BOJ overnight rate still 0.50%

Bank of Jamaica announced the decision to maintain its accommodative monetary policy stance by holding the overnight policy rate offered to deposit-taking institutions at 0.50 percent per annum.
In announcing the decision to hold the rate Governor of the Bank of Jamaica, Richard Byles, stated, “I think it is important to emphasize that Jamaica’s financial system remains sound, well-capitalized and its current holdings of Jamaica Dollar liquid balances remain adequate. To ensure that orderly conditions are maintained, Bank of Jamaica has taken some pre-emptive measures to assure financial institutions and the public of adequate access to both Jamaica Dollar and foreign currency liquidity during this challenging period. There are a total of eight such measures, three in respect of foreign currency and five to do with Jamaica dollar liquidity.”
The central bank introduced a number of measures including the continued support of the foreign exchange needs of businesses in the real sector through direct sales to authorized dealers and Cambios, as needed. Increased limit on the foreign currency net open positions of authorized dealers by 5 percentage points.
The central bank states that it stands ready to expand the volume of foreign currency swap arrangements with authorized dealers. The stock of outstanding swap contracts now totals US$86 million.
The Bank commenced a bond-buying programme of GOJ securities on the secondary market from financial institutions and is prepared to effect early redemption BOJ securities. The Bank has so far purchased $26.3 billion GOJ instruments.
BOJ removed the limit on the amounts that deposit-taking institutions (DTIs) can borrow overnight without being charged a penal rate.

BOJ interest cuts overnight rate.

Effective today, we have re-introduced a longer-term lending facility, whereby Jamaica Dollar liquidity will be made available to DTIs for periods of up to six months. This enhances the ability of these institutions to secure their liquidity needs over a longer horizon.
We will re-activate an intermediation facility where BOJ will use its balance sheet to facilitate transactions between holders of liquid balances and others who require liquidity if needed. This facility should support a more even distribution of liquidity in the financial system in a context where institutions who could not access inter-bank loans because of the limits placed on them by lenders, can now do so indirectly with the central bank standing in the middle of the transaction.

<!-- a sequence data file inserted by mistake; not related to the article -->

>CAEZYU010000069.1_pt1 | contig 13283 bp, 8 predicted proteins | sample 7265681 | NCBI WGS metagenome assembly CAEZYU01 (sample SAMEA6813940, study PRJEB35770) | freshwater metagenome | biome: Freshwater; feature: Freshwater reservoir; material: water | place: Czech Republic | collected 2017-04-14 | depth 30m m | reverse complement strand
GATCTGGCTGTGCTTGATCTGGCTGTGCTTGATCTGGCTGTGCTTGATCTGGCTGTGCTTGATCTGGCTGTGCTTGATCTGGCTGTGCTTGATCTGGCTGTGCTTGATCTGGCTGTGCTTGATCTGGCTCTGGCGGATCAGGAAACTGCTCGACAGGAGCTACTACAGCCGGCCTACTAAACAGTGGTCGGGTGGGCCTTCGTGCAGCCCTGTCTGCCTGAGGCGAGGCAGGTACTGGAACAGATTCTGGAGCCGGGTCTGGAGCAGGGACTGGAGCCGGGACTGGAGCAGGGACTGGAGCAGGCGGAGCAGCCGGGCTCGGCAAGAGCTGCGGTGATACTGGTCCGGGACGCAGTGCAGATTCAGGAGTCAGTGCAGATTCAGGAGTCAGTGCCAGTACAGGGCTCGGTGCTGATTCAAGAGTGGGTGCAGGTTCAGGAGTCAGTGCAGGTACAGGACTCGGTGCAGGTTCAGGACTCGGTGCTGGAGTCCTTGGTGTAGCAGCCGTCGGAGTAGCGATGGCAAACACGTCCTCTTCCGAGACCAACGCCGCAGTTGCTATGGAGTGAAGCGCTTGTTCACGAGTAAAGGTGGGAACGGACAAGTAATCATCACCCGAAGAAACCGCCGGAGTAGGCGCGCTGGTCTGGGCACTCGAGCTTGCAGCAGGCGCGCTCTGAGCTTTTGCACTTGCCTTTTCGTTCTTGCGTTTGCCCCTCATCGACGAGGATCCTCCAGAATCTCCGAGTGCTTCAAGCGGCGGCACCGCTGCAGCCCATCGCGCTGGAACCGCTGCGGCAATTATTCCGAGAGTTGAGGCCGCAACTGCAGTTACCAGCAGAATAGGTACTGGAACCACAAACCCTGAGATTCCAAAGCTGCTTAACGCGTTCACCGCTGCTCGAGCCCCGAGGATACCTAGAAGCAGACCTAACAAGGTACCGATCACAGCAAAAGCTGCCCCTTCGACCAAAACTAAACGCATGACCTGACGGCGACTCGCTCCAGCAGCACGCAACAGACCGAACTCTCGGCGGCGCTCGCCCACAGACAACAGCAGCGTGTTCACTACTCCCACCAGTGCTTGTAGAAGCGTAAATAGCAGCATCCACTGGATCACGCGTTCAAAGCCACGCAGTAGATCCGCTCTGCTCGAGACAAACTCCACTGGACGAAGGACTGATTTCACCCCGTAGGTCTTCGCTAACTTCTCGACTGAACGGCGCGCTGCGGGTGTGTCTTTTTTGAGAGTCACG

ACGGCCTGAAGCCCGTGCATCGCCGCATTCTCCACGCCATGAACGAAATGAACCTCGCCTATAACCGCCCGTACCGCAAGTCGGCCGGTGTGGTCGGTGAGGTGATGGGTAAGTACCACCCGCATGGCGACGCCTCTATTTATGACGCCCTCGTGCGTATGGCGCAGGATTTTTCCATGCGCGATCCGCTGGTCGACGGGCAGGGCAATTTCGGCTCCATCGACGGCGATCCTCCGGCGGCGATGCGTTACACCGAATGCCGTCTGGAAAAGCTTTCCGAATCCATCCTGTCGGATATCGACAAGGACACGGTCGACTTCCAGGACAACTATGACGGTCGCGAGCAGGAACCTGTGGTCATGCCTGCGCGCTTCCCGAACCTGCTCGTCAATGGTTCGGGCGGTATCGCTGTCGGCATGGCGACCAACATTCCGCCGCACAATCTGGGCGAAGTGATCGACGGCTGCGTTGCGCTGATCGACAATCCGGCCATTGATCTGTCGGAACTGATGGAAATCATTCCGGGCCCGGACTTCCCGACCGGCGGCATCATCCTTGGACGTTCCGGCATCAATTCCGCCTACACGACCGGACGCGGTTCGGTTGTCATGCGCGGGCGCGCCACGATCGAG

As of 25 March 2020, the total value of liquidity assistance provided by the BOJ to the market via its short-term lending facilities and its asset purchase programme amounted to $57 billion.
“We believe that these measures will help to facilitate the smooth functioning of the credit market. Support inflation remaining within the inflation target of 4 percent to 6 percent over the ensuing eight quarters and will augment the fiscal measures already put in place by the Government,“ the BOJ governor stated.
The economic outlook, however, is characterized by significant uncertainty relating to the spread of the virus and the consequent depth and duration of the economic impact. In the near term, some upward price pressures can be expected due to supply chain disruptions and weather-related increases in agricultural prices. However, these will be offset by a sharp decline in oil prices and weaker consumer spending power, given the expected decline in economic activity. If the domestic and external responses to the pandemic have to be sustained for most of next fiscal year, the Jamaican economy will contract significantly. In this context, we expect inflation to be at the lower end of the 4.0 percent to 6.0 percent range over the fiscal year as well as the ensuing eight quarters.
The near-term outlook now, however, reflects significant challenges and heightened uncertainty due to COVID-19. Our monetary policy measures, along with the Government’s fiscal stimulus, are aimed at mitigating the impact of this pandemic on the economy and supporting a speedy recovery once the crisis has passed. BOJ states that it will continue to monitor the effects of COVID-19 on the economy closely. The central bank also indicates that it stands ready to deploy additional measures to ensure the continued smooth flow of liquidity to all participants in the Jamaican financial system and to maintain orderly conditions within the foreign exchange market. Actions the BOJ could take include a reduction of the policy rate and the cash reserves requirement,

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